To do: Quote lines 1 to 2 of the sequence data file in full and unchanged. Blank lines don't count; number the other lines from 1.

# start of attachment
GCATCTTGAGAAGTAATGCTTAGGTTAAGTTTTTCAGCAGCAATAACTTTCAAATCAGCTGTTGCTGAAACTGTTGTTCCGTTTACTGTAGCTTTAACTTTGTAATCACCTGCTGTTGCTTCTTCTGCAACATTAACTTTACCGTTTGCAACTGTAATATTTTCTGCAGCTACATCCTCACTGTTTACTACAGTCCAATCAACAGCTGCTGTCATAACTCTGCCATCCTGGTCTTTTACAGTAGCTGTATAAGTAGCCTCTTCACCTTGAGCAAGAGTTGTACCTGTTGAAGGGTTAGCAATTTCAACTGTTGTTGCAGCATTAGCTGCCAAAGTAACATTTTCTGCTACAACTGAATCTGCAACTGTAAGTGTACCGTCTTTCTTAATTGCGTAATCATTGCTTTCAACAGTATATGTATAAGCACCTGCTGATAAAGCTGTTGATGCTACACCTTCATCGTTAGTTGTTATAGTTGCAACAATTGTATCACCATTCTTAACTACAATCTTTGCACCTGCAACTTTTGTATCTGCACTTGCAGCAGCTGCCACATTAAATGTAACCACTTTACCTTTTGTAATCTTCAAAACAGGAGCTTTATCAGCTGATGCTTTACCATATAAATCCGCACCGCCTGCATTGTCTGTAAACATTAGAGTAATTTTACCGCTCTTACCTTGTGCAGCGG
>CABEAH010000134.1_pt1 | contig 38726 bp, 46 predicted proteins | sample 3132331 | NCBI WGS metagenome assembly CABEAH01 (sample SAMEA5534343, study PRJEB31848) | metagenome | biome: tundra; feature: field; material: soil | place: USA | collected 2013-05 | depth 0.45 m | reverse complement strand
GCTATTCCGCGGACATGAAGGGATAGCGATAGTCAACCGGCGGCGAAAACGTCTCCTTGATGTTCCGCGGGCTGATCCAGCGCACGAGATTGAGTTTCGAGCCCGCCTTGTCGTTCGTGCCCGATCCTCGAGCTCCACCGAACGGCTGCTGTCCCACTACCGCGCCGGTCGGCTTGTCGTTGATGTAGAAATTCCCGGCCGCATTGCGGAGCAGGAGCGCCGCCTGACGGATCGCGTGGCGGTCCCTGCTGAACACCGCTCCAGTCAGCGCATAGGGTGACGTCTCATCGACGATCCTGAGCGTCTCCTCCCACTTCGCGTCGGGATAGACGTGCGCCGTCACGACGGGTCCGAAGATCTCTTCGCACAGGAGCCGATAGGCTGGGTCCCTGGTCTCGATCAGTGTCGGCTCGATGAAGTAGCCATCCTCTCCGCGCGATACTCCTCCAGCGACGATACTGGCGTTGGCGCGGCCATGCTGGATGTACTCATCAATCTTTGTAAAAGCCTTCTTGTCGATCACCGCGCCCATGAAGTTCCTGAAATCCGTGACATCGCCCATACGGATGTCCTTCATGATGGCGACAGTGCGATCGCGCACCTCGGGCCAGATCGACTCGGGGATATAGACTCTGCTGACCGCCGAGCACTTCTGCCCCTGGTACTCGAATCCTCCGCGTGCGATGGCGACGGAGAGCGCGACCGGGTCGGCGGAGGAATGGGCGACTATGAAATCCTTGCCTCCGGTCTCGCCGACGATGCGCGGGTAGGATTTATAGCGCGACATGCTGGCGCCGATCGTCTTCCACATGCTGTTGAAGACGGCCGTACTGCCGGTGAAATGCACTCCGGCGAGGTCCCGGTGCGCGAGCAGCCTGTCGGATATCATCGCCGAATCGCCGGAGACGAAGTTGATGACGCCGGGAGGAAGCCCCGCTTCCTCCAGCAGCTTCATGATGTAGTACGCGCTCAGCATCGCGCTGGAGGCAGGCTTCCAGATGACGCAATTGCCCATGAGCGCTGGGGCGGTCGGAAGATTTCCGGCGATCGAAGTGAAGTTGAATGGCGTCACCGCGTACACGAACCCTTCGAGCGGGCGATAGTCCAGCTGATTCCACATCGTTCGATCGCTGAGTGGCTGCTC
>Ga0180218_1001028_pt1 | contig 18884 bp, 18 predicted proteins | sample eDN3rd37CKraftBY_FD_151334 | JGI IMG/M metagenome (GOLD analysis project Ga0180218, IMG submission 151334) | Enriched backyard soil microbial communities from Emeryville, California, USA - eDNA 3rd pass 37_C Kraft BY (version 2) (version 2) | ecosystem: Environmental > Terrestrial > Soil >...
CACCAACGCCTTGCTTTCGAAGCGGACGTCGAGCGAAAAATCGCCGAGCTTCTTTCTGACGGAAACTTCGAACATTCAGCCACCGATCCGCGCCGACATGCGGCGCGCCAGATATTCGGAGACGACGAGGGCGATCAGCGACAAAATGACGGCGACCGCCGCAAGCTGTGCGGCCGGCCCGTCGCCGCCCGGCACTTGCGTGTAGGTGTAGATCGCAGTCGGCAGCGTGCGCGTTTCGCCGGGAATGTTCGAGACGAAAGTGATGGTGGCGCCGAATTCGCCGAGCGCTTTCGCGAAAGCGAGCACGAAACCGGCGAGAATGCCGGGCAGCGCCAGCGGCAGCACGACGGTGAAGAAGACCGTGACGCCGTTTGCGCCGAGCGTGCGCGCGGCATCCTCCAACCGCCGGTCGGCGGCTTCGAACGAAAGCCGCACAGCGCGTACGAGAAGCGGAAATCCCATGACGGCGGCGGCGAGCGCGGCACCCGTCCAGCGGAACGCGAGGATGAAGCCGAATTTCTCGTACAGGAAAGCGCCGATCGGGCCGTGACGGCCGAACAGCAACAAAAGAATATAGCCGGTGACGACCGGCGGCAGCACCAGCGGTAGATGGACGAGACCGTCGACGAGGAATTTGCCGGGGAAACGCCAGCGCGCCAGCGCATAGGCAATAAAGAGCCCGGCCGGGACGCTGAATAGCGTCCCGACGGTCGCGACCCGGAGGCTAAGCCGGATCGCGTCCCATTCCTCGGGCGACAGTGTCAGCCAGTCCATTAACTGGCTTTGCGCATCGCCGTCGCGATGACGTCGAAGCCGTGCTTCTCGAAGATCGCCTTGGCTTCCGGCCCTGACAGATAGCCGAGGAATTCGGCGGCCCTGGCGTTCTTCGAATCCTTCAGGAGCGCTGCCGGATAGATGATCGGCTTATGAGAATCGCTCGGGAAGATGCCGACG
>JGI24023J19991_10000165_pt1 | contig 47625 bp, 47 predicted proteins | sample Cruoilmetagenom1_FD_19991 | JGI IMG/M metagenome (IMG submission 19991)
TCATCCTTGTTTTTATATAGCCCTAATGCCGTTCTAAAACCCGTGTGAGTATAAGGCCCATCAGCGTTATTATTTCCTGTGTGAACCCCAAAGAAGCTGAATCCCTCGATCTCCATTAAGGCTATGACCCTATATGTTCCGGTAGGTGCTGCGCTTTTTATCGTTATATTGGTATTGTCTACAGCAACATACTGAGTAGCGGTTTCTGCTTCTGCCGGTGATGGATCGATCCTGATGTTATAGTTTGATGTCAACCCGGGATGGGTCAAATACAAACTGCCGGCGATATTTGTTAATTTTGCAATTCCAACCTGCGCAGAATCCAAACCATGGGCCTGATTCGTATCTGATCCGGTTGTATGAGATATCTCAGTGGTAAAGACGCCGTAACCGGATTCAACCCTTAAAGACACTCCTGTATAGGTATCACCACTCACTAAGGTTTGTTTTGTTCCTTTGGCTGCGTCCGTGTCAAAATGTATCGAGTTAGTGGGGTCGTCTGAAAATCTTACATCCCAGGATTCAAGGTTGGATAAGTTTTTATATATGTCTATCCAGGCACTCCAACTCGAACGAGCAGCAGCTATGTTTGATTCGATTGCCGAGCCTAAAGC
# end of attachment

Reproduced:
GCATCTTGAGAAGTAATGCTTAGGTTAAGTTTTTCAGCAGCAATAACTTTCAAATCAGCTGTTGCTGAAACTGTTGTTCCGTTTACTGTAGCTTTAACTTTGTAATCACCTGCTGTTGCTTCTTCTGCAACATTAACTTTACCGTTTGCAACTGTAATATTTTCTGCAGCTACATCCTCACTGTTTACTACAGTCCAATCAACAGCTGCTGTCATAACTCTGCCATCCTGGTCTTTTACAGTAGCTGTATAAGTAGCCTCTTCACCTTGAGCAAGAGTTGTACCTGTTGAAGGGTTAGCAATTTCAACTGTTGTTGCAGCATTAGCTGCCAAAGTAACATTTTCTGCTACAACTGAATCTGCAACTGTAAGTGTACCGTCTTTCTTAATTGCGTAATCATTGCTTTCAACAGTATATGTATAAGCACCTGCTGATAAAGCTGTTGATGCTACACCTTCATCGTTAGTTGTTATAGTTGCAACAATTGTATCACCATTCTTAACTACAATCTTTGCACCTGCAACTTTTGTATCTGCACTTGCAGCAGCTGCCACATTAAATGTAACCACTTTACCTTTTGTAATCTTCAAAACAGGAGCTTTATCAGCTGATGCTTTACCATATAAATCCGCACCGCCTGCATTGTCTGTAAACATTAGAGTAATTTTACCGCTCTTACCTTGTGCAGCGG
>CABEAH010000134.1_pt1 | contig 38726 bp, 46 predicted proteins | sample 3132331 | NCBI WGS metagenome assembly CABEAH01 (sample SAMEA5534343, study PRJEB31848) | metagenome | biome: tundra; feature: field; material: soil | place: USA | collected 2013-05 | depth 0.45 m | reverse complement strand